Why you should consider email segmentation. Today customers expect businesses to speak to their specific needs and preferences. This applies to all marketing channels. Email marketing is no exception. Email marketing is a proven marketing tool and is part of most marketing programs. When it comes to generating and nurturing leads and producing revenue it’s effective.
As with any marketing tactic, any email marketing strategy has to evolve as the market changes to remain effective. As a result, a one-size-fits-all approach to sending out emails is ineffective. Personalized emails based on email segmentation is the answer.
What is Email List Segmentation?
Email list segmentation refers to the process of adding tags to your email list(s) to craft more targeted marketing campaigns. Adding tags helps avoid the practice of dividing the email list many lists. Email segmentation is now common practice for marketers. Here’s why:
- Segmented and targeted emails generate an average of 58% of a company’s revenue.
- Marketers report a 760% increase in revenue after segmenting their campaigns.
- Open rates on segmented email campaigns are 14.32% higher than non-segmented campaigns.
When done properly, email list segmentation improves open rates, lead generation, and revenue.
Types of Email Segmentation
How you segment your email lists is very dependent on your business. It comes down to what you are trying to accomplish. Here are some ways that you may want to segment your email lists.
Job function is important in the B2B space. That’s because B2B companies often sell products for a specific group of people. Whether you sell an email platform or a payroll ticketing system, most products focus on a particular job function. In these examples, the target job functions would be marketing or HR.
Job function may not be granular enough. In that case, consider segmenting by job title. The difference between job function and job title is that job title gives you a sign of a person’s buying authority. It also allows you to focus on previously identified pain points. Segmenting by job title allows you to align the messaging to a person’s specific responsibilities.
Companies of different sizes have varying buying preferences, budgets, and product requirements. A small business will not have the same needs as a corporation. If you have product offerings for various business sizes, segmenting your email list by company size is the way to go.
Stage of the Buyer’s Journey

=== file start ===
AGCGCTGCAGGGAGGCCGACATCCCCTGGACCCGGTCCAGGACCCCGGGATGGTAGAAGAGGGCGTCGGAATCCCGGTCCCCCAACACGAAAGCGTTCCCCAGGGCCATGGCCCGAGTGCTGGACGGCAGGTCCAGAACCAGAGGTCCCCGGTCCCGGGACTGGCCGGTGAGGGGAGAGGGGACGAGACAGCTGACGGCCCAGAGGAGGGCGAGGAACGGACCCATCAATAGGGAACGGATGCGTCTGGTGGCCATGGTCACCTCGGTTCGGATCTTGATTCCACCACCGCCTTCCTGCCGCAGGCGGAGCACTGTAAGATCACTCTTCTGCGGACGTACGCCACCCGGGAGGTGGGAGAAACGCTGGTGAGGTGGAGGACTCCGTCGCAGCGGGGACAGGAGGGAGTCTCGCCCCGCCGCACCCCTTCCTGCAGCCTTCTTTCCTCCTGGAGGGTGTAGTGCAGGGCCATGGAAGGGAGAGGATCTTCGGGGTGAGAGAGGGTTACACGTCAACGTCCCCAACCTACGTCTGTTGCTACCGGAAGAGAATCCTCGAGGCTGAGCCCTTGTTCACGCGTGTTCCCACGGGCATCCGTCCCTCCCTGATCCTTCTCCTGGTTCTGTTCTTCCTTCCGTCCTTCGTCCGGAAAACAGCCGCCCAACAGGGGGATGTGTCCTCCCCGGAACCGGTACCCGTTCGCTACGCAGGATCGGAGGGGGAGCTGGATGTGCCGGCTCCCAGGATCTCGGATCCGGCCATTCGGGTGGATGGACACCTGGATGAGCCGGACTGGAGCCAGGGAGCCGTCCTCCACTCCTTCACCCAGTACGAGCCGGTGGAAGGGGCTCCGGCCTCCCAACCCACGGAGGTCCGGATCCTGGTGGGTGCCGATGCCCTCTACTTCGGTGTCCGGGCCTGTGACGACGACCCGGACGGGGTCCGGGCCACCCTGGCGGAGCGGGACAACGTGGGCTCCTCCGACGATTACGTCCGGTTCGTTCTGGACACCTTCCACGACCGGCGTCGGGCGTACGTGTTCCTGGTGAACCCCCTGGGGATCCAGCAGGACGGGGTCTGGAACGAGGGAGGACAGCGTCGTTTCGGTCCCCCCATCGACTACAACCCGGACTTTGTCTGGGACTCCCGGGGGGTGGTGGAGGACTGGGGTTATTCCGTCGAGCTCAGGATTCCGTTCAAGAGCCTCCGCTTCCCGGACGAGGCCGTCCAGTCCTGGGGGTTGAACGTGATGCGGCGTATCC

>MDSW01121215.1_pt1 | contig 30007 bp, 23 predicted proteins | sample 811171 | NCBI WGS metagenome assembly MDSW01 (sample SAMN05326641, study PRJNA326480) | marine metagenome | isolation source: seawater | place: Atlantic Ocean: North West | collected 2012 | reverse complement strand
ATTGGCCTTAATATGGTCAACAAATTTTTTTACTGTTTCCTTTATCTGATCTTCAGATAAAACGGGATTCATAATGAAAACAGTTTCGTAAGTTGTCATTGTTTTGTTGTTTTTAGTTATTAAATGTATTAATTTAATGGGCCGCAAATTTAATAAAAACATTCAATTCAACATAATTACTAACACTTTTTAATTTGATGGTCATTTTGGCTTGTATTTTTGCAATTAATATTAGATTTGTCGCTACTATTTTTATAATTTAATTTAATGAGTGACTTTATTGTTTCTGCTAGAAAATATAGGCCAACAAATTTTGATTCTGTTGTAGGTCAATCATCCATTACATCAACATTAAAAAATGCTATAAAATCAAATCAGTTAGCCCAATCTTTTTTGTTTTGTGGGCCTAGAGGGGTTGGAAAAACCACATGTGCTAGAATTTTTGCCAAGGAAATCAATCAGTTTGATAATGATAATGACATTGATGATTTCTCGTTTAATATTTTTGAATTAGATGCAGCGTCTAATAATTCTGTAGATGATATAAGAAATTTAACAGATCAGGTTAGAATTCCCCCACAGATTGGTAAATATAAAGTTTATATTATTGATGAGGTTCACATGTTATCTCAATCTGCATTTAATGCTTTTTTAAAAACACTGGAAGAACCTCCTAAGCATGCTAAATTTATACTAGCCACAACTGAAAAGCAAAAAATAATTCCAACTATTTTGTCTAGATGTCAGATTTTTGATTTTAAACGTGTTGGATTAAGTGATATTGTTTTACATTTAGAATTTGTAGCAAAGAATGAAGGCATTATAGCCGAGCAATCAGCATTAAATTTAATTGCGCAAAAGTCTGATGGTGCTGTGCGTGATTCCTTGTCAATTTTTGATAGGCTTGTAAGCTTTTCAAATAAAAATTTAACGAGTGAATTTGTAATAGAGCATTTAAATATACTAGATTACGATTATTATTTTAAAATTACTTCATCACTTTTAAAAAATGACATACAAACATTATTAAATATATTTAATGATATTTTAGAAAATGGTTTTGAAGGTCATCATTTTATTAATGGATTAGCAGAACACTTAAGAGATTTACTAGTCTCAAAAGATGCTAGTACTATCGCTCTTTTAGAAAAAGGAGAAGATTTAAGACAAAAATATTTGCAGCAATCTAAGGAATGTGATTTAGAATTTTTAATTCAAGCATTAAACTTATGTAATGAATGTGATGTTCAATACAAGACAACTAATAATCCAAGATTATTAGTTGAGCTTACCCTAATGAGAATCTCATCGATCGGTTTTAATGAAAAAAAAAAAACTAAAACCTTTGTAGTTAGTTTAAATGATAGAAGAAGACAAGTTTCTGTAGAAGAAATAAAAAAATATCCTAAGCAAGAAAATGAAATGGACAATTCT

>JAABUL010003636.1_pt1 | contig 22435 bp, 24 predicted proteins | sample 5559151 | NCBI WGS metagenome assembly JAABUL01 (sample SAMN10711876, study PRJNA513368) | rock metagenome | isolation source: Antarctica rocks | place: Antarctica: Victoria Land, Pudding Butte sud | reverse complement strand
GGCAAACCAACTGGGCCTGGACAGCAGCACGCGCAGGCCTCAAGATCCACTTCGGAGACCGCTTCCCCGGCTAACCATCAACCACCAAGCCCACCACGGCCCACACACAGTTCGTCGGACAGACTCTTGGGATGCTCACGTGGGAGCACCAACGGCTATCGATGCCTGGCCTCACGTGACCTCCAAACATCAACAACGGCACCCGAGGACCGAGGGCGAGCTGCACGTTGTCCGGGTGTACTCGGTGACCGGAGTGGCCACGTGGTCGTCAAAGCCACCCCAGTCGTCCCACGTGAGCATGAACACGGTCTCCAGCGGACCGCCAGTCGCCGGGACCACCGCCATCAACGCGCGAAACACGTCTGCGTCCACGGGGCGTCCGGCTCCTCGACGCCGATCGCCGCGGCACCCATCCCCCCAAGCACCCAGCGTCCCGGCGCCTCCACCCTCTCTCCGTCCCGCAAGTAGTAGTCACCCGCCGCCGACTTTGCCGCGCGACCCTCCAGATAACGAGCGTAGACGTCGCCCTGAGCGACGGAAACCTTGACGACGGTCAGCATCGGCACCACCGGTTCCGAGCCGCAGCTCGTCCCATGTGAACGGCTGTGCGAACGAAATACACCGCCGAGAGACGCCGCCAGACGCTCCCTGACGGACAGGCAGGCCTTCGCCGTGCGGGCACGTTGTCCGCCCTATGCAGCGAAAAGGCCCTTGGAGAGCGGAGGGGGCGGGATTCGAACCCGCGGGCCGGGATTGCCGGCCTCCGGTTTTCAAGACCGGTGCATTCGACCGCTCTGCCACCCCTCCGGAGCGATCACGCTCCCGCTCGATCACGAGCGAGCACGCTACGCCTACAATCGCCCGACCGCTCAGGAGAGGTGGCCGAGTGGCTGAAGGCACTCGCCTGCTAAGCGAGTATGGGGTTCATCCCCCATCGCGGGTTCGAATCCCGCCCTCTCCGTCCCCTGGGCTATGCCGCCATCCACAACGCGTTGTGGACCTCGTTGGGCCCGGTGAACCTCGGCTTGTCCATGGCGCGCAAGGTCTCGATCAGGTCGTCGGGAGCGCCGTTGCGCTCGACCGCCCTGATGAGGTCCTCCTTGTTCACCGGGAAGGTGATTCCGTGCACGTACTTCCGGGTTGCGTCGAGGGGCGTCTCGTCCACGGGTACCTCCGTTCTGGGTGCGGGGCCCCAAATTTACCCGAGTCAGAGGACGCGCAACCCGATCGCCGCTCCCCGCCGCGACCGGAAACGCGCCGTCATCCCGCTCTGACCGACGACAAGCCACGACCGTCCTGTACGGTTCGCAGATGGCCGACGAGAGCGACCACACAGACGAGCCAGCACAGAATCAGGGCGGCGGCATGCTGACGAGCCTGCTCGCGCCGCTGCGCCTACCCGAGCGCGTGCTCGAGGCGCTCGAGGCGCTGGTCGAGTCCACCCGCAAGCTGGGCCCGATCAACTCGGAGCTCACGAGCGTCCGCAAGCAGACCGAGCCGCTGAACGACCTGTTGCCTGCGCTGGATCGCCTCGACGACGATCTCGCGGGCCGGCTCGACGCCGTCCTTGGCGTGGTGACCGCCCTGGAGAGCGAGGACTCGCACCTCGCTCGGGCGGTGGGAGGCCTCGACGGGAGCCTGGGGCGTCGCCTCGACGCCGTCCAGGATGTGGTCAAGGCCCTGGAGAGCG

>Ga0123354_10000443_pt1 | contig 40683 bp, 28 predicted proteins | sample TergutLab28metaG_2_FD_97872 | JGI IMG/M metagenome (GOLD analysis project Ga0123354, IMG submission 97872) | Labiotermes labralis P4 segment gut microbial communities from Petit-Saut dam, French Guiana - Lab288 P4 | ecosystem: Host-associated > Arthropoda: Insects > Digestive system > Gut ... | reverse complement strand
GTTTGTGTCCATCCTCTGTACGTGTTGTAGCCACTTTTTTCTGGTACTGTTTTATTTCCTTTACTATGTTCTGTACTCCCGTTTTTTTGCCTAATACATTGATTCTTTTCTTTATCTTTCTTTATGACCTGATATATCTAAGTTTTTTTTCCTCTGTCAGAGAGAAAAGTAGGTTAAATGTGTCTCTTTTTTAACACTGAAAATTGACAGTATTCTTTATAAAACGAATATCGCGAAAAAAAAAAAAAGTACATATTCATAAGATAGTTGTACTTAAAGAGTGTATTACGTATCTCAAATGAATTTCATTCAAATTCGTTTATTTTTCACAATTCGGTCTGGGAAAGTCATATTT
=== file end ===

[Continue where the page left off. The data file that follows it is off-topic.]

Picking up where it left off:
The most effective marketing strategies move buyers through the sales funnel. Segmenting your email list according to the buyer’s stage means tailoring the messaging in a way that moves the buyer to the next stage of the journey.
For example, a potential customer visits your landing page, completes a form asking for more information. This person is clearly at the top of the funnel. Sending the prospect product-heavy emails will most likely not produce the results you’re seeking. The main purpose of this phase is to improve the visibility of your brand and start collecting leads. While you want to be sure you’re targeting the right group of people, it’s also okay to cast a wide net at this stage. Your messaging should be information, educational, and in some instances fun.
Location, Location, Location
Depending on what types of products you offer, it may make sense to segment your email lists based on geographic location. This is one area where tagging is better than creating a new list.
For a retailer offering a “back-to-school” deal, it’s good to know that certain states head back to school earlier than others. Segmenting your list by location can make it easier to time emails to arrive when they’re most applicable.
If you want to improve your email open rates, it’s important to track how and when your subscribers engage with your emails. For example, we recommend testing list segmentation based on active and inactive users. When someone hasn’t opened an email within a designated period of time– say, three months – tag them as inactive.
Now you can develop re-engagement campaigns to draw those users back in. Re-engagement campaigns may include offer discounts or request information about a person’s preferences.
Segment your lists based on a customer’s purchase history to increase your chances of re-selling to a one-time buyer. Marketing automation program’s deep data integrations provide all of a customer’s history. This makes it easier to personalize messages based on past purchases and anticipated needs. When you segment by past purchases, you are able to target buyers most likely to show interest in a specific offering.
If you want to get more specific, segment your list not only by past purchases but also by the amount of money the customer has spent. You can use purchase history information to predict buyer behavior. You know which customers are more likely to buy expensive items and which customers show interest in lower-cost items. Again a deep data integration is the best way to go, especially when using WordPress and woocommerce.